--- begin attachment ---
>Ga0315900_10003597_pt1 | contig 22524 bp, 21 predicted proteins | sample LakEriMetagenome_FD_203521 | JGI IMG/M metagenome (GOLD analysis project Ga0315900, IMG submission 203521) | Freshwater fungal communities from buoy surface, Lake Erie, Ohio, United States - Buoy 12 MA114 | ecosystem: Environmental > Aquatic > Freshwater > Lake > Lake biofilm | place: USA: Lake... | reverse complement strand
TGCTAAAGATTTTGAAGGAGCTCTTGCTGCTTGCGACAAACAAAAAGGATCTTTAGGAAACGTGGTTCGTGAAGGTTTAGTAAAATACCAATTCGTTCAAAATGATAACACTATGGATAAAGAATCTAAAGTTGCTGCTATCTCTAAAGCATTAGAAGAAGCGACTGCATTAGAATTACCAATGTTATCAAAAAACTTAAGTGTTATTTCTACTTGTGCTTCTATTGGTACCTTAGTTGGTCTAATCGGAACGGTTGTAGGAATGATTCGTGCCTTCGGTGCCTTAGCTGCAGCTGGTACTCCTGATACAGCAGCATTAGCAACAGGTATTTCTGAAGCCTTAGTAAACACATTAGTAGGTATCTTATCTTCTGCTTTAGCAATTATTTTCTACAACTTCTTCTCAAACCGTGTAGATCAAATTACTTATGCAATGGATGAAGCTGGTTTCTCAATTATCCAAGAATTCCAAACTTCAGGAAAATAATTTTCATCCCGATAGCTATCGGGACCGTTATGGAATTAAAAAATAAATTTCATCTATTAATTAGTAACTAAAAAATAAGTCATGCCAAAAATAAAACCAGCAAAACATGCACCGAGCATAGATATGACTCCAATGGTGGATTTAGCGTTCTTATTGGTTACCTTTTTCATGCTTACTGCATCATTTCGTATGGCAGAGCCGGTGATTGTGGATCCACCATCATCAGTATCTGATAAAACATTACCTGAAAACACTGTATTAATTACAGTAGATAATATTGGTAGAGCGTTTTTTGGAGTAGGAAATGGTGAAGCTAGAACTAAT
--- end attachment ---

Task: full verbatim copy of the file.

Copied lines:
>Ga0315900_10003597_pt1 | contig 22524 bp, 21 predicted proteins | sample LakEriMetagenome_FD_203521 | JGI IMG/M metagenome (GOLD analysis project Ga0315900, IMG submission 203521) | Freshwater fungal communities from buoy surface, Lake Erie, Ohio, United States - Buoy 12 MA114 | ecosystem: Environmental > Aquatic > Freshwater > Lake > Lake biofilm | place: USA: Lake... | reverse complement strand
TGCTAAAGATTTTGAAGGAGCTCTTGCTGCTTGCGACAAACAAAAAGGATCTTTAGGAAACGTGGTTCGTGAAGGTTTAGTAAAATACCAATTCGTTCAAAATGATAACACTATGGATAAAGAATCTAAAGTTGCTGCTATCTCTAAAGCATTAGAAGAAGCGACTGCATTAGAATTACCAATGTTATCAAAAAACTTAAGTGTTATTTCTACTTGTGCTTCTATTGGTACCTTAGTTGGTCTAATCGGAACGGTTGTAGGAATGATTCGTGCCTTCGGTGCCTTAGCTGCAGCTGGTACTCCTGATACAGCAGCATTAGCAACAGGTATTTCTGAAGCCTTAGTAAACACATTAGTAGGTATCTTATCTTCTGCTTTAGCAATTATTTTCTACAACTTCTTCTCAAACCGTGTAGATCAAATTACTTATGCAATGGATGAAGCTGGTTTCTCAATTATCCAAGAATTCCAAACTTCAGGAAAATAATTTTCATCCCGATAGCTATCGGGACCGTTATGGAATTAAAAAATAAATTTCATCTATTAATTAGTAACTAAAAAATAAGTCATGCCAAAAATAAAACCAGCAAAACATGCACCGAGCATAGATATGACTCCAATGGTGGATTTAGCGTTCTTATTGGTTACCTTTTTCATGCTTACTGCATCATTTCGTATGGCAGAGCCGGTGATTGTGGATCCACCATCATCAGTATCTGATAAAACATTACCTGAAAACACTGTATTAATTACAGTAGATAATATTGGTAGAGCGTTTTTTGGAGTAGGAAATGGTGAAGCTAGAACTAAT